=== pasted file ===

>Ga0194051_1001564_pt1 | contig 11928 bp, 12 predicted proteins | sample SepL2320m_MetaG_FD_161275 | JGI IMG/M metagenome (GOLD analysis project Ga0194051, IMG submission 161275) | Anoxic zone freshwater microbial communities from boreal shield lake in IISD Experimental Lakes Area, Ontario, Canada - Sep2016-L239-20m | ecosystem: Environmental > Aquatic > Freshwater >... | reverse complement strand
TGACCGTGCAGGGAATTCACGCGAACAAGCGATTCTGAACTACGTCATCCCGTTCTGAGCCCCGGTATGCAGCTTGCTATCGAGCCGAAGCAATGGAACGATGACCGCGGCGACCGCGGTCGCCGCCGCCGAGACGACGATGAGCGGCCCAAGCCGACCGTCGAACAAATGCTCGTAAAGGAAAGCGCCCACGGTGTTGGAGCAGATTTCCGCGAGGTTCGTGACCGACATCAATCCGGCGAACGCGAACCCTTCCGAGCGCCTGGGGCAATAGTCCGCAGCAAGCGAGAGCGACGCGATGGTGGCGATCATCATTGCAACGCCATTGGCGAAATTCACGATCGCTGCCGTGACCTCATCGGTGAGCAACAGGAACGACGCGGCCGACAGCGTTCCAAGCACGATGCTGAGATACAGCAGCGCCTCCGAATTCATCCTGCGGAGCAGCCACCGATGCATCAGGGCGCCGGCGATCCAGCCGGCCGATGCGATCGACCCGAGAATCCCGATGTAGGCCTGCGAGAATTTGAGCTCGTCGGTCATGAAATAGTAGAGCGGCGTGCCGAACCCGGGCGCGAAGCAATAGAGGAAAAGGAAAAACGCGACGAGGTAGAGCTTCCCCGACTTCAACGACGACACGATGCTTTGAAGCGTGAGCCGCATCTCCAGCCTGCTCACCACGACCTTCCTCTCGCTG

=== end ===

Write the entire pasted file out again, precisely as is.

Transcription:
>Ga0194051_1001564_pt1 | contig 11928 bp, 12 predicted proteins | sample SepL2320m_MetaG_FD_161275 | JGI IMG/M metagenome (GOLD analysis project Ga0194051, IMG submission 161275) | Anoxic zone freshwater microbial communities from boreal shield lake in IISD Experimental Lakes Area, Ontario, Canada - Sep2016-L239-20m | ecosystem: Environmental > Aquatic > Freshwater >... | reverse complement strand
TGACCGTGCAGGGAATTCACGCGAACAAGCGATTCTGAACTACGTCATCCCGTTCTGAGCCCCGGTATGCAGCTTGCTATCGAGCCGAAGCAATGGAACGATGACCGCGGCGACCGCGGTCGCCGCCGCCGAGACGACGATGAGCGGCCCAAGCCGACCGTCGAACAAATGCTCGTAAAGGAAAGCGCCCACGGTGTTGGAGCAGATTTCCGCGAGGTTCGTGACCGACATCAATCCGGCGAACGCGAACCCTTCCGAGCGCCTGGGGCAATAGTCCGCAGCAAGCGAGAGCGACGCGATGGTGGCGATCATCATTGCAACGCCATTGGCGAAATTCACGATCGCTGCCGTGACCTCATCGGTGAGCAACAGGAACGACGCGGCCGACAGCGTTCCAAGCACGATGCTGAGATACAGCAGCGCCTCCGAATTCATCCTGCGGAGCAGCCACCGATGCATCAGGGCGCCGGCGATCCAGCCGGCCGATGCGATCGACCCGAGAATCCCGATGTAGGCCTGCGAGAATTTGAGCTCGTCGGTCATGAAATAGTAGAGCGGCGTGCCGAACCCGGGCGCGAAGCAATAGAGGAAAAGGAAAAACGCGACGAGGTAGAGCTTCCCCGACTTCAACGACGACACGATGCTTTGAAGCGTGAGCCGCATCTCCAGCCTGCTCACCACGACCTTCCTCTCGCTG